the Fed’s new “stop-and-hold” policy still isn’t fully absorbed in markets (anticipation of the shift will grow ahead of the 11/2 meeting)
- Yellen continues to talk about financial stability risks and on Mon brought up the potential for buybacks of Treasury securities
- “two-sided risks”, “lagged effects”, and “stop-and-hold” likely to feature more prominently in monetary messaging going forward (including at the 11/2 press conf.). This isn’t a full “pivot” in that the Fed won’t ease anytime soon, but the intensity of tightening is about to downshift, w/75bp on 11/2 followed by 50bp on 12/14 and perhaps nothing further in 2023 (assuming the inflation numbers cooperate).
- natural gas prices have collapsed from their highs around the world, creating three big tailwind (reduced input costs, lower inflation, and shrinking leverage for Putin)
- Positively for Europe, the price of Dutch TTF natural gas fell below 100 euros per MWH at 98. It's the lowest since June and for perspective, it was in the low 70s before the Russian invasion.
- The final days of China’s Party Congress went off without many surprises as Xi cemented himself as one of the CCP’s most powerful leaders, w/a new Politburo Standing Committee full of loyalists and without a clear successor in sight (the biggest surprise of the weekend was Xi’s predecessor, Hu Jintao, being unexpectedly escorted out of the congress closing ceremony on Saturday)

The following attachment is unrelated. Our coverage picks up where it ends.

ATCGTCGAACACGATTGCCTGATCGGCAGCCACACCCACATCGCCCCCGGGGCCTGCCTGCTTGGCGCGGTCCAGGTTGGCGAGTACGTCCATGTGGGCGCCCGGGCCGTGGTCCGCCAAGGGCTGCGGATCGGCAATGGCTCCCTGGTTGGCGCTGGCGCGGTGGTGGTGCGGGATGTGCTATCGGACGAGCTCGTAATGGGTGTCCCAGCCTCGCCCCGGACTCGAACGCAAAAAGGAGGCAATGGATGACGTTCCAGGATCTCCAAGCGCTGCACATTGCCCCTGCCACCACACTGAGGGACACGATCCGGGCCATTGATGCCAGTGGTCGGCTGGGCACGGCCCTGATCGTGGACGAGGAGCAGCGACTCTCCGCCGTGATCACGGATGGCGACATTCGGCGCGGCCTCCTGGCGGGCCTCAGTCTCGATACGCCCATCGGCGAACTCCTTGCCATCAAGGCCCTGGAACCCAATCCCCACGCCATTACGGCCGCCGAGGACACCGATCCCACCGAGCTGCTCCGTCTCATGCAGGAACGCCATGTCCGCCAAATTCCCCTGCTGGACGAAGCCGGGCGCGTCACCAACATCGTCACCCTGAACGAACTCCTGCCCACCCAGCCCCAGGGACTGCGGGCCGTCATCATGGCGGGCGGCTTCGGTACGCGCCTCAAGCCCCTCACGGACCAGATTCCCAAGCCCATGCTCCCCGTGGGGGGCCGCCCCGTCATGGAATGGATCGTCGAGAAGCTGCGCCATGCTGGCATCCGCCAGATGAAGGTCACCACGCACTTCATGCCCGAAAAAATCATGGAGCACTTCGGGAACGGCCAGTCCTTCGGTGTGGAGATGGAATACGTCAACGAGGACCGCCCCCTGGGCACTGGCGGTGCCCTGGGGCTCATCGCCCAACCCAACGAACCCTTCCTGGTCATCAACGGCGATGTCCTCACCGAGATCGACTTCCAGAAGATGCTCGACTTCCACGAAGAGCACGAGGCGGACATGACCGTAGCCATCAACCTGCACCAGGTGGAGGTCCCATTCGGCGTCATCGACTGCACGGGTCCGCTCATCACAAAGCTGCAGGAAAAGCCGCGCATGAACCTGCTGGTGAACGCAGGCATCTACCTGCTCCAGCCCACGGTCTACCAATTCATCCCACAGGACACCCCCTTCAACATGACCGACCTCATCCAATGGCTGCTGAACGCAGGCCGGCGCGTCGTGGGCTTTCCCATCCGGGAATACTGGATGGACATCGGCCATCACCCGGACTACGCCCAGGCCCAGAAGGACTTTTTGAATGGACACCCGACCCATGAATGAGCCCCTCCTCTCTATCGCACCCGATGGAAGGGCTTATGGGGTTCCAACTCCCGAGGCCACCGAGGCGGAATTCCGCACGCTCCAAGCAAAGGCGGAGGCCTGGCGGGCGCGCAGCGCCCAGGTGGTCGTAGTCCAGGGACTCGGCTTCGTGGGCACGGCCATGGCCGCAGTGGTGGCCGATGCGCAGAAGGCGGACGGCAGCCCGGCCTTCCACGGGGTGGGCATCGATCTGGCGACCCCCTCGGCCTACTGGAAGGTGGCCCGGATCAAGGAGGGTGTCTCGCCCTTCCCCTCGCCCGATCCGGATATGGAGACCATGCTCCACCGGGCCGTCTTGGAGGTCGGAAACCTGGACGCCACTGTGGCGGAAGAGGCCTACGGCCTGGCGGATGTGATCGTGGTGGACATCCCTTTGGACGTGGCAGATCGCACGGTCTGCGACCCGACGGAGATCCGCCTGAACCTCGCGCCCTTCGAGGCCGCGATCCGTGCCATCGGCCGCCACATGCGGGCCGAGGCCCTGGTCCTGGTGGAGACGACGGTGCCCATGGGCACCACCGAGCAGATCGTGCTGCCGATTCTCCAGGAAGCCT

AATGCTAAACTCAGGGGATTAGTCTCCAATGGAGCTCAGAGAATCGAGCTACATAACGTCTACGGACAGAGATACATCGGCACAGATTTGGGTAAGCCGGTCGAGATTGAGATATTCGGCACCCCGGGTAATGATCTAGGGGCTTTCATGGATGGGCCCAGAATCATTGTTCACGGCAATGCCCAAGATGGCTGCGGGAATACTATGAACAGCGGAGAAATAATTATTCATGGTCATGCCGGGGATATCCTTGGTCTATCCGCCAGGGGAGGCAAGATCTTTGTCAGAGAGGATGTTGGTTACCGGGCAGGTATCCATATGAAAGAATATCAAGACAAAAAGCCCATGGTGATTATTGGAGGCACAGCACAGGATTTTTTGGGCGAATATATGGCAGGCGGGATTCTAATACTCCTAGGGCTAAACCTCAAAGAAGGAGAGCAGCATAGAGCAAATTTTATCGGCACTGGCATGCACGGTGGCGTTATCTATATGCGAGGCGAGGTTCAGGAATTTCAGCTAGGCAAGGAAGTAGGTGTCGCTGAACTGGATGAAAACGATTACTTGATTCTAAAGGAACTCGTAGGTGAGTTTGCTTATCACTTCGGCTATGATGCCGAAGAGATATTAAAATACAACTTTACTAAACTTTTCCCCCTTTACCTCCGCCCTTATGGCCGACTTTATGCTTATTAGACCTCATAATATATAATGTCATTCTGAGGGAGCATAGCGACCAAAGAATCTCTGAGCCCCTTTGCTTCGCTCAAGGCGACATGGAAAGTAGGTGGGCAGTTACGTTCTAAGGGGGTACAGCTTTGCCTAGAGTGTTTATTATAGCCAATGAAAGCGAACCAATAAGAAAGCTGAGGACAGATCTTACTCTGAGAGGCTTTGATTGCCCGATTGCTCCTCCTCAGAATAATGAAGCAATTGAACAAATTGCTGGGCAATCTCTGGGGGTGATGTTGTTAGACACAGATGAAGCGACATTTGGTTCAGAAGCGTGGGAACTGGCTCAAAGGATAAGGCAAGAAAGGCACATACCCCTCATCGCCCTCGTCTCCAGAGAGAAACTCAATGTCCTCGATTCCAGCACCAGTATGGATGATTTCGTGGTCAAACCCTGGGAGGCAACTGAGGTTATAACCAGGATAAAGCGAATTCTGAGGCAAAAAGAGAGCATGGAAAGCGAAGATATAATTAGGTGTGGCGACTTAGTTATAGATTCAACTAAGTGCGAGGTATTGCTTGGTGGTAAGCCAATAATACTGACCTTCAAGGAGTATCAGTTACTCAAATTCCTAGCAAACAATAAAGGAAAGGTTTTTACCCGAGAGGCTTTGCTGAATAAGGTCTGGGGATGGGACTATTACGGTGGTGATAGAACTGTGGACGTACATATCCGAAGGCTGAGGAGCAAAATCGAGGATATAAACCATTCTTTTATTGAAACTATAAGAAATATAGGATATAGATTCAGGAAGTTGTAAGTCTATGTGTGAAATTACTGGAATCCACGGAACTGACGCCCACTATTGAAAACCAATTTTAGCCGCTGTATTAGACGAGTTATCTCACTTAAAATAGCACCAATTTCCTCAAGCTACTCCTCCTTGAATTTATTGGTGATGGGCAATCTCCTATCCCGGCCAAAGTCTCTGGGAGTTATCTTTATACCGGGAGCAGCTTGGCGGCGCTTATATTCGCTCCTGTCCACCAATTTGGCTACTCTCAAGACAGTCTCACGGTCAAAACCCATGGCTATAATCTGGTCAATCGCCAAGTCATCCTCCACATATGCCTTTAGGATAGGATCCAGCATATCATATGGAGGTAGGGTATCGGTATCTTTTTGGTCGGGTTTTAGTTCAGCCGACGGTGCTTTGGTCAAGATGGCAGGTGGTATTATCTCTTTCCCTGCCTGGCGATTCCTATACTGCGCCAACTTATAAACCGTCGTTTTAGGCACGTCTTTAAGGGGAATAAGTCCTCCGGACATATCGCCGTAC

- Anyone wanting to “nerd out” on the internals of today’s GDP release, as well as the prior three quarters, dive in
- Bond vigilantes: investors were willing to lend to rich governments for cheap after the GFC and now with inflation roaring, they are pushing against fiscal profligacy - no more free money. Alignment between fiscal authorities and the central bank
- Whoever Follows Liz Truss, Fiscal Conservatism Will Rule Britain
- What the crisis did reveal were the political limits of fiscal policy, at least during times of high inflation. BOE Gov. Andrew Bailey’s interventions were tame because he didn’t want to be seen as abetting the government and, given his mandate to bring down inflation, had a stake in trying to reverse the fiscal push. Crucially, a prime minister is easier to remove than he is.
- The return of austerity to the U.K. will hopefully mean the end of bad economic plans like Ms. Truss’s. Unfortunately, it will also tightly constrain good ones.
- Supply-siders should stop obsessing about tax cuts
- Instead, conservatives should pursue a growth-and-participation agenda that would increase the size of the workforce, boost investment, make workers more productive and increase innovation and dynamism. This agenda would lead to more output and higher incomes — and would give more Americans the dignity, purpose and identity that come from earned success.